• Adoption of Brush Busters: Results of Texas county extension survey

      Kreuter, U. P.; Amestoy, H. E.; Ueckert, D. N.; McGinty, W. A. (Society for Range Management, 2001-11-01)
      Changing landowner demographics and the increasing recognition that some quantity of woody plants is valuable for certain rangeland management objectives has led to increasing interest in selective brush management practices. Brush Busters is a collaborative extension/research program developed in response to this growing interest. A survey of Texas County Extension Agents-Agriculture was conducted in 1999 to determine their perceptions about the interest in and adoption of Brush Busters practices. Using 3 threshold photographs, Extension Agents representing almost 50% of the counties in the 9 Extension Districts surveyed estimated that 44, 34, and 49% of the total area of mesquite, juniper and pricklypear, respectively, could be treated using Brush Busters. They also indicated that over 405,000 ha (78% mesquite) were treated with Brush Busters methods between 1995 and 1998, but that this represented less than 7% of the potentially treatable area. In most Extension Districts, more time was spent disseminating information about Brush Busters methods than any other brush management method since 1995. Extension Agents indicated that Brush Busters has become popular because it is perceived to be an inexpensive, convenient, safe, effective and predictable method for controlling brush, and because user-friendly information is widely available. Our findings suggest that increasing the adoption rates of ecologically sound rangeland management technologies requires: (1) greater emphasis on developing and disseminating user-friendly messages to rangeland managers and Extension Agents; and (2) greater emphasis on short-term efficacy rather than the long term advantages of new technologies.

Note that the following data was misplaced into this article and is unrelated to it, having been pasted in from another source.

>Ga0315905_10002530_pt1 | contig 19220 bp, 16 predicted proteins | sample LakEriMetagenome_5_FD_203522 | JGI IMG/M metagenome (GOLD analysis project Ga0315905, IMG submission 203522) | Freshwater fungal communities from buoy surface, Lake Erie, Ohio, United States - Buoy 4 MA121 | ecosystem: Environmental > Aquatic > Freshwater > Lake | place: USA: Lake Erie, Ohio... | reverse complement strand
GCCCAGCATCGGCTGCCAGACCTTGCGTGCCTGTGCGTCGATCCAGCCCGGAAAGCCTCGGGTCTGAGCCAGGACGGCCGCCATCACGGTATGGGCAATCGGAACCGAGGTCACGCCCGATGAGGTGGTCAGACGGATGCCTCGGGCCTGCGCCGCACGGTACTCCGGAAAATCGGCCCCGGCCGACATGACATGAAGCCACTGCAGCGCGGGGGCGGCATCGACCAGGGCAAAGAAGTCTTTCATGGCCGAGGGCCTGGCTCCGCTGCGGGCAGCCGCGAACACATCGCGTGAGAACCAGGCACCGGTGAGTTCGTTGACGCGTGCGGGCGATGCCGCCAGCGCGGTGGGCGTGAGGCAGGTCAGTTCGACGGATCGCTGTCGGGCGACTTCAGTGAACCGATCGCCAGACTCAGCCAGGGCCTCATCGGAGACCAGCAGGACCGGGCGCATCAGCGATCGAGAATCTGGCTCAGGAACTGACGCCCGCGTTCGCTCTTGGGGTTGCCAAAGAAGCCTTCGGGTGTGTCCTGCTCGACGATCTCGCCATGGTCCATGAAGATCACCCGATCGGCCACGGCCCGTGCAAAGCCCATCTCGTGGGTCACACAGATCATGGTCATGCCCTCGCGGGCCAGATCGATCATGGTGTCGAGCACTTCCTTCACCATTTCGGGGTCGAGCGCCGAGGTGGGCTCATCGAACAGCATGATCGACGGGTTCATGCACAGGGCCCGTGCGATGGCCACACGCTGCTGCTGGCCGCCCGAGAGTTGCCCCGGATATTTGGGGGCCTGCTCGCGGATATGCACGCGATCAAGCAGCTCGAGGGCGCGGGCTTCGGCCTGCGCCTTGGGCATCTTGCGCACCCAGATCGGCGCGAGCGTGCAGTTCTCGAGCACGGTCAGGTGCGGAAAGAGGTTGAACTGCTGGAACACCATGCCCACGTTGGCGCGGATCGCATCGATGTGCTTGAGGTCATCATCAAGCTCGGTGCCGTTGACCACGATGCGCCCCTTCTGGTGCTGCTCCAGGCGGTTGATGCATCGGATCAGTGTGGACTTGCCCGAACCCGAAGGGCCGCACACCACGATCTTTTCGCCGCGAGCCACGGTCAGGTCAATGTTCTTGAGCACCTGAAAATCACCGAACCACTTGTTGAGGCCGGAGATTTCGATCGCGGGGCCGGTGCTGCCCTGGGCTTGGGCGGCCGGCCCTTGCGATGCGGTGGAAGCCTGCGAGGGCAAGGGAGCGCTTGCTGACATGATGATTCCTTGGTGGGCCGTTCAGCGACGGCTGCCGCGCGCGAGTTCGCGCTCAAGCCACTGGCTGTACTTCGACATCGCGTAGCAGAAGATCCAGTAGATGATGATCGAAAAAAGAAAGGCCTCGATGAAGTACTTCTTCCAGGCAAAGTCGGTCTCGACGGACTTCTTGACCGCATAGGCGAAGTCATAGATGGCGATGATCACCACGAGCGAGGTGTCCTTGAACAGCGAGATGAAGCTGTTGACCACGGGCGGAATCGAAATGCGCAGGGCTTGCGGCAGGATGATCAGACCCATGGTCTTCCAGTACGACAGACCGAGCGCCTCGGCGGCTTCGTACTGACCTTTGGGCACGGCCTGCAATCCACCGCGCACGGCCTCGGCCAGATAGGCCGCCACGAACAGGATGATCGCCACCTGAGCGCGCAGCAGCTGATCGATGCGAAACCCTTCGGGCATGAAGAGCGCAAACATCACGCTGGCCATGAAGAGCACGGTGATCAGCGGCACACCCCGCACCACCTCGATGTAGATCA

• Mesquite and grass interference with establishing redberry juniper seedlings

      Teague, W. R.; Dowhower, S. L.; Whisenant, S. G.; Flores-Ancira, E. (Society for Range Management, 2001-11-01)
      Excessive cover of juniper (Juniperus pinchotii Sudw.) reduces forage production, interferes with livestock management, and diminishes the watershed and wildlife habitat values of rangelands. We studied whether juniper seedlings were differentially suppressed in the presence of different grass species, and to what extent established mesquite (Prosopis glandulosa Torr.) trees facilitated or competed with establishing juniper seedlings. Seedlings growing with any of the grasses (RGR = 0.23 to 0.43 cm cm(-1)) grew significantly less than those with no grass competition (RGR = 0.72 cm cm(-1))(P < 0.01). Juniper seedlings grew significantly less in the presence of buffalograss (Buchloe dactyloides (Nutt.) Engelm.) (RGR = 0.23 cm cm(-1) than with either sideoats grama (Bouteloua curtipendula (Michx.) Torr.) (RGR = 0.43 cm cm(-1)) or tobosagrass (Hilaria mutica [Buckl.] Benth.) (RGR = 0.43 cm cm(-1))(P < 0.01). In contrast, juniper seedlings grew larger under intact canopies of mesquite (RGR = 0.99 cm cm(-1)) than in open grassland (RGR = 0.65 cm cm(-1))(P < 0.05) due in part to the greater nutrient availability (P < 0.05) under mesquite canopies. Juniper growing in sub-canopy positions with mesquite trees removed grew less (RGR = 0.84 cm cm(-1)) than those growing under mesquite canopies with root competition (RGR = 0.99 cm cm(-1))(P < 0.05). Juniper growing under intact mesquite canopies but without mesquite root competition, grew no better or worse (RGR = 0.93 cm cm(-1)) than those with mesquite root competition (RGR = 0.99 cm cm(-1))(P > 0.05), indicating that mesquite root competition with juniper is probably inconsequential. Since junipers grow mainly in fall, winter and spring when mesquite trees are dormant and leafless, the lack of competition may largely be due to these 2 species using resources at different times of the year. Greater nutrient availability beneath mesquite canopies, reduction of summer temperatures, and temporal separation of resource use clearly benefit juniper seedlings growing in the presence of mesquite. Managing for a vigorous grass component with low densities and cover of mesquite is the best way to limit the rate of invasion by juniper.